How Plants (and People) Can Save the Planet


Children deserve the world. But it’s up to us to make a world worthy of them.

As the impacts of climate change are already being felt, it’s time for us to take action and do all we can to ensure a better future for ourselves and for generations to come.

At the Danforth Center, we believe plant science can lead us toward that better future. By bringing together great minds, cutting-edge tools, and supporters who share our vision and determination, we are working to find ways to combat climate change and forge a new path toward a more sustainable world.

Case in point: our work to harness the power of plants to reduce the need for a major polluter of our natural environment—nitrogen fertilizer.

Fertilizer being applied to a field of crops. Farmers have an important role to play in battling climate change. Currently, in the US alone, they apply 22M tons of synthetic nitrogen fertilizer each year. Improved crops that require fewer inputs would save farmers time and money—while benefiting the Earth.

The (Ever)Green Revolution

Like air, food, and water, nitrogen is essential for all life on Earth—which of course, includes plants. But plants can’t obtain nitrogen by themselves. They require the help of soil microbes to convert nitrogen from the air into a form they can use. To speed up the process, and produce enough food to feed our planet, it’s standard for farmers to apply synthetic nitrogen fertilizer to their crops—a lengthy, costly, and harmful practice.

When it was first introduced, nitrogen fertilizer was an agricultural game changer. Its application to the shorter, sturdier bred plants of the “Green Revolution” in the mid-20th century helped produce the higher yields needed to feed a growing population. But today, that fertilizer has created unintended consequences for our environment.

After application to fields, excess nitrogen runs off into waterways—where it has created “dead zones” in the Gulf of Mexico and elsewhere. Fields applied with nitrogen fertilizer also emit nitrous oxide, a greenhouse gas nearly 300 times more potent than carbon dioxide.

To ensure a healthy planet, we need a new revolution—an evergreen one—to feed the world sustainably. That’s where the Danforth Center comes in.

Observing root performance as part of SINC Center research. This new center of excellence seeks to improve plants’ nitrogen uptake and use efficiency to diminish the need for synthetic fertilizer.

A Center of Excellence

Last year, the Danforth Center announced the launch of the Subterranean Influences on Nitrogen and Carbon (SINC) Center. It’s mission? To decrease the use of nitrogen fertilizer without decreasing crop yield.

Under the leadership of Principal Investigator Becky Bart, PhD, the scientists behind this center of excellence aim to improve plants’ use of atmospheric nitrogen, thus diminishing the need for fertilizer and improving the health of our planet. How will they do this? By unlocking the secrets of the plant-microbe-environment interaction.

Learn more about SINC

Getting a Closer Look

Plants and microbes have an important, symbiotic relationship; along with converting nitrogen, microbes also promote nitrogen cycling, uptake of nutrients, and general plant health. But the mechanics behind their interaction is poorly understood. SINC Center scientists aim to shed light on this complicated process.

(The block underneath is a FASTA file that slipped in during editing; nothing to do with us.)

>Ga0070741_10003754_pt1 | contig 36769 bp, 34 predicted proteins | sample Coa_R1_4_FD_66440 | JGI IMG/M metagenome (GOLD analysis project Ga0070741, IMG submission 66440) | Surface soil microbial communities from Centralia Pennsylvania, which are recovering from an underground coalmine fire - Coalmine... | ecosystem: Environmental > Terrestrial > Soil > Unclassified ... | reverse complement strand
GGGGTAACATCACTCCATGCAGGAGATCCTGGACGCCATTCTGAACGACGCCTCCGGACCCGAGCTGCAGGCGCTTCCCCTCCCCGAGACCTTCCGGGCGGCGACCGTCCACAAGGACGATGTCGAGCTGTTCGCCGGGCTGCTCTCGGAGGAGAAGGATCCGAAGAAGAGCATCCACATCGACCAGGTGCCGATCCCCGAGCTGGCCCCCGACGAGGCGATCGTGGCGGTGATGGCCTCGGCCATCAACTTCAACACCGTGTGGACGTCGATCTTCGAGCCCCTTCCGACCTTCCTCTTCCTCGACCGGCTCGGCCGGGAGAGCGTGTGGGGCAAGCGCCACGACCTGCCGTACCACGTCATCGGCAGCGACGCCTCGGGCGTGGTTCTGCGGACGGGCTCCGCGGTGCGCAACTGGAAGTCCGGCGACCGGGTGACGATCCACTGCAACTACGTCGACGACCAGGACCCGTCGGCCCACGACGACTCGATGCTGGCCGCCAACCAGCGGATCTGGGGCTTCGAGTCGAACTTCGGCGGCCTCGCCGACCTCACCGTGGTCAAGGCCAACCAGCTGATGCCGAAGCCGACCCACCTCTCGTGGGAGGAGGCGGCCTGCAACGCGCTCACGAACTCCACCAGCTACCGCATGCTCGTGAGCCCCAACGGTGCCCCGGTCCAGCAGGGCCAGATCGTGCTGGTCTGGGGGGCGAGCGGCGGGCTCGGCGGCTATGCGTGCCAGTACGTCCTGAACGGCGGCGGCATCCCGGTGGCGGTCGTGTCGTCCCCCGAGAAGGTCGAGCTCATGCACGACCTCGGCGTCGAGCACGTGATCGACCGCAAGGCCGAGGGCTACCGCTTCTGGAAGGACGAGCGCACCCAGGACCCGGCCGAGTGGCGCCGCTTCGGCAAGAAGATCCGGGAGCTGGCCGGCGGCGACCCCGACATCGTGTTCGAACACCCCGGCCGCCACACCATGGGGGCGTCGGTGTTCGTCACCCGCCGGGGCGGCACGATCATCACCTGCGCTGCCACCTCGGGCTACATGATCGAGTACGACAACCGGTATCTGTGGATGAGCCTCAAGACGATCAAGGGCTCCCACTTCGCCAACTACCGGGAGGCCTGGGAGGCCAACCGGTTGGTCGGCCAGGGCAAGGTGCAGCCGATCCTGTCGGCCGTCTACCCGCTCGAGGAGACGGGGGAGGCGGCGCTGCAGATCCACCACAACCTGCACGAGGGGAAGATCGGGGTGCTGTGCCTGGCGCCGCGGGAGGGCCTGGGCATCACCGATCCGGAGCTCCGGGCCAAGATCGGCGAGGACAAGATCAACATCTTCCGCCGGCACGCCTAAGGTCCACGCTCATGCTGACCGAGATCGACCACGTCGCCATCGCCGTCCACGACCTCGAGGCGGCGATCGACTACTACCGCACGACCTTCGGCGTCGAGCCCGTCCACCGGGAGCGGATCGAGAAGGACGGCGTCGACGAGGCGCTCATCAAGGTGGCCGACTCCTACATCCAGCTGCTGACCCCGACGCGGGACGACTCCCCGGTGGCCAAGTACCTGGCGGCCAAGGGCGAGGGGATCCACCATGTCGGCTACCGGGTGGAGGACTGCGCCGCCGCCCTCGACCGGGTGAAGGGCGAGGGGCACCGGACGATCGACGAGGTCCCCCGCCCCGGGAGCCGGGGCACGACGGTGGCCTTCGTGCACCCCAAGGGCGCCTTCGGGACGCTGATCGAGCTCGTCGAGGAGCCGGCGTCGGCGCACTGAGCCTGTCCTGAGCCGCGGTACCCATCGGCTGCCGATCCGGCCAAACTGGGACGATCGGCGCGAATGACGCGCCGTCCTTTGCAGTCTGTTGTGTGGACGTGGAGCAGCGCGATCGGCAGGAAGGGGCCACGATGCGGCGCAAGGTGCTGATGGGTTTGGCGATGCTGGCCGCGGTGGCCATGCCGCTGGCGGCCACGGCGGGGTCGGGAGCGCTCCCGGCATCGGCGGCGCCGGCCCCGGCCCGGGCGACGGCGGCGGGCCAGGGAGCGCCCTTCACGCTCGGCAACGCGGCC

Using cross-disciplinary approaches and state-of-the-art technology at the Danforth Center, the SINC team will make new discoveries about the way plants and microbes work together. The knowledge they gain will lead them to develop improved varieties of crops with better nitrogen uptake and use efficiency, and ultimately help them achieve their goal of reducing chemical nitrogen fertilizer in the U.S. by 12%—equivalent to taking 10 million cars off the road.

Climate change is the biggest grand challenge facing our generation. The SINC Center is an opportunity to take science, apply it to a problem, and create real solutions.

Becky Bart, PhD
Danforth Center Principal Investigator 


Empowering the Leaders of Tomorrow

The SINC Center is just one example of how our Center, our partners, and our supporters are helping create a better future. Together, we’ve accomplished remarkable things, but our work is far from over and we need more bright minds to tackle the challenges we face.

Because of this, we partnered with the University of Illinois-Urbana Champaign and the Jackie Joyner-Kersee Foundation to create the Jackie Joyner-Kersee Food, Agriculture, and Nutrition Innovation Center (JJK FAN) in East St. Louis—a new enterprise dedicated to providing STEM education opportunities for young people in our region.

A JJK FAN student engaging in a hands-on STEM educational experience. The Danforth Center’s regional education programs are made possible by our supporters. Help inspire the next generation of plant scientists by donating to the Grow Challenge today.

Through unique, hands-on educational programs at JJK FAN, we will help empower the scientific leaders of tomorrow—introducing our region’s youth to plant science, nutrition, sustainable farming, and more. Using a unique STEAM+Ag® curriculum developed by the Danforth Center Education, Research, and Outreach Lab, we strive to provide the tools they need to reach their full potential.

Join Us in Building a Brighter Future

The Grow Challenge Week of Giving (Sept. 19 - 23) is an online peer-to-peer giving campaign, spearheaded by the Danforth Center Young Friends, to support our regional STEM education initiatives. Early donations are being accepted now. Click here to learn more or donate today.

 SINC was made possible with a founding gift from Phil and Sima Needleman and with support from Bank of America.